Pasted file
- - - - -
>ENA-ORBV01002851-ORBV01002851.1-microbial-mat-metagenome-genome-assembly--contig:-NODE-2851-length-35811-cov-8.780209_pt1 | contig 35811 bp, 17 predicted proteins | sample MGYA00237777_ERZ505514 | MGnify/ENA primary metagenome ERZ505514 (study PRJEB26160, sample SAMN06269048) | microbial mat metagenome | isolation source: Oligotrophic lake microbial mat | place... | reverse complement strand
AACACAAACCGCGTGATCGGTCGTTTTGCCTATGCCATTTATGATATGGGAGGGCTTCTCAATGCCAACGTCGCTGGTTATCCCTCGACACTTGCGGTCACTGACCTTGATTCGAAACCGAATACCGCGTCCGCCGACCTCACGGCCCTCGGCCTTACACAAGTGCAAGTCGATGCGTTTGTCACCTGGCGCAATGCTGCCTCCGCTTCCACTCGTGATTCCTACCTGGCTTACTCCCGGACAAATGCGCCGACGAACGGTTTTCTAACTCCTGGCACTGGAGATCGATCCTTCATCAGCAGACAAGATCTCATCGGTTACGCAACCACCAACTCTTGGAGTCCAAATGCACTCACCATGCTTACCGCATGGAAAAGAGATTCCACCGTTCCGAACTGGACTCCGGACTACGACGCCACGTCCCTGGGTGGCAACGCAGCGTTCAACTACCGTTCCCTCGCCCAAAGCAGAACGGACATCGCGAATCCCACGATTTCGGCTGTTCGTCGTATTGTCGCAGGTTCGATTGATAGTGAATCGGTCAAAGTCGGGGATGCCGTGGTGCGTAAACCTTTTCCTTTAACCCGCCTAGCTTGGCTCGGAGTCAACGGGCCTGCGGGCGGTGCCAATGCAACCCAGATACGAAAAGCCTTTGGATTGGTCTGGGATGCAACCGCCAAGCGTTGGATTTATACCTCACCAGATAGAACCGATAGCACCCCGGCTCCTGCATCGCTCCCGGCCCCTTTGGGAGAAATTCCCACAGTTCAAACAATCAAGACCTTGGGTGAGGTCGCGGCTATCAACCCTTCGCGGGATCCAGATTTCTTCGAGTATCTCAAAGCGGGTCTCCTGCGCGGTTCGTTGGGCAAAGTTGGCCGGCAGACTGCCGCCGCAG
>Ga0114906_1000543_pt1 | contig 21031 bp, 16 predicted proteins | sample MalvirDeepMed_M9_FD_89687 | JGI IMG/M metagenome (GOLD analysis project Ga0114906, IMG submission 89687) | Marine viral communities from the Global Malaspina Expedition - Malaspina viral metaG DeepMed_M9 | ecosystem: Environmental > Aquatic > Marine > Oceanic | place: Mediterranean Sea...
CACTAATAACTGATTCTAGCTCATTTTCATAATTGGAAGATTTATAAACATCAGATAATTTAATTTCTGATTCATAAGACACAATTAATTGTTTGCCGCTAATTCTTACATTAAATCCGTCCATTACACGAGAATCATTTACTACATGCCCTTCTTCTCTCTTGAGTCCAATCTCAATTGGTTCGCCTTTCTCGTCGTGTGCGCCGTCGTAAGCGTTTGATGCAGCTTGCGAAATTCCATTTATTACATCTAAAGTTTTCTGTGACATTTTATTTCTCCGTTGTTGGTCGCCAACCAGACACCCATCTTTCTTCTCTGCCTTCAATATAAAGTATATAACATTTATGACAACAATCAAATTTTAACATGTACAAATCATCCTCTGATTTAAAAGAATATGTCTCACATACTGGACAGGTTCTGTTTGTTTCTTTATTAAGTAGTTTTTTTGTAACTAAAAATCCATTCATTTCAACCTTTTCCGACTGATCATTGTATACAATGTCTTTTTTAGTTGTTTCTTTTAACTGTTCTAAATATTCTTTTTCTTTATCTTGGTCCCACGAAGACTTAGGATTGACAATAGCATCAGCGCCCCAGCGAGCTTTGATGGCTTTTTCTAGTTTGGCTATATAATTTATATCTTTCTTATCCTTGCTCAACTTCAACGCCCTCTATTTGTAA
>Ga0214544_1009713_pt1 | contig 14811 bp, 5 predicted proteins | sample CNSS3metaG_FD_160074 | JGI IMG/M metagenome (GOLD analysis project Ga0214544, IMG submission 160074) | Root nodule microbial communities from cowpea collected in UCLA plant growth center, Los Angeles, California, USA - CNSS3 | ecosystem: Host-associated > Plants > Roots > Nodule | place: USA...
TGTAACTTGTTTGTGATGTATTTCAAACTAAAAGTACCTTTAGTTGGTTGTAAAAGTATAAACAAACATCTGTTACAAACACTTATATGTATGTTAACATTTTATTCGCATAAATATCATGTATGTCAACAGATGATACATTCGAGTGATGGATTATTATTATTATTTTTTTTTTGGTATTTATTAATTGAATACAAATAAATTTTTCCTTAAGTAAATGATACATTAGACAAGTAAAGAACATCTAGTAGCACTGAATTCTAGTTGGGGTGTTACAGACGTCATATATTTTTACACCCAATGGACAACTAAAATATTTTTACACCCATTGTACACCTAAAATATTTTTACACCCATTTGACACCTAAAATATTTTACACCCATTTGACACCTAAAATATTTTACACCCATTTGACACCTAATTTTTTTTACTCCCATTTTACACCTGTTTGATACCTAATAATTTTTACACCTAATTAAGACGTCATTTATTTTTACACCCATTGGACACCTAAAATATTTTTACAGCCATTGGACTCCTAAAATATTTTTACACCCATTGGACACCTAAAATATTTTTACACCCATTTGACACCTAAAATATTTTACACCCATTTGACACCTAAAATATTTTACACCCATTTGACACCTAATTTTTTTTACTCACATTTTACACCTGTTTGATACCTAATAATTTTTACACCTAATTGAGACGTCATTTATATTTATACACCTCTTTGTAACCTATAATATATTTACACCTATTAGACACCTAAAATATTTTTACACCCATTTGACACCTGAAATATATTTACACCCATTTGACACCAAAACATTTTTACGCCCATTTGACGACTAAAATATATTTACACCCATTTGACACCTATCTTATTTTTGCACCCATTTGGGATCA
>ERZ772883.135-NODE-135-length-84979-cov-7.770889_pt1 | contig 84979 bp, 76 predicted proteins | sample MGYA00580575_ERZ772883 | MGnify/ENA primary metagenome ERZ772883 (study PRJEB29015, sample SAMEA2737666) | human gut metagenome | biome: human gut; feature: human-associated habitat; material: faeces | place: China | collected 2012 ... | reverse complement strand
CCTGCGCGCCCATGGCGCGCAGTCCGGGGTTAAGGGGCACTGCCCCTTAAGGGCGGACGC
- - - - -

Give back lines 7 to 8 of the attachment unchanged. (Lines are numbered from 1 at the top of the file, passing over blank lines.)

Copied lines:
>ERZ772883.135-NODE-135-length-84979-cov-7.770889_pt1 | contig 84979 bp, 76 predicted proteins | sample MGYA00580575_ERZ772883 | MGnify/ENA primary metagenome ERZ772883 (study PRJEB29015, sample SAMEA2737666) | human gut metagenome | biome: human gut; feature: human-associated habitat; material: faeces | place: China | collected 2012 ... | reverse complement strand
CCTGCGCGCCCATGGCGCGCAGTCCGGGGTTAAGGGGCACTGCCCCTTAAGGGCGGACGC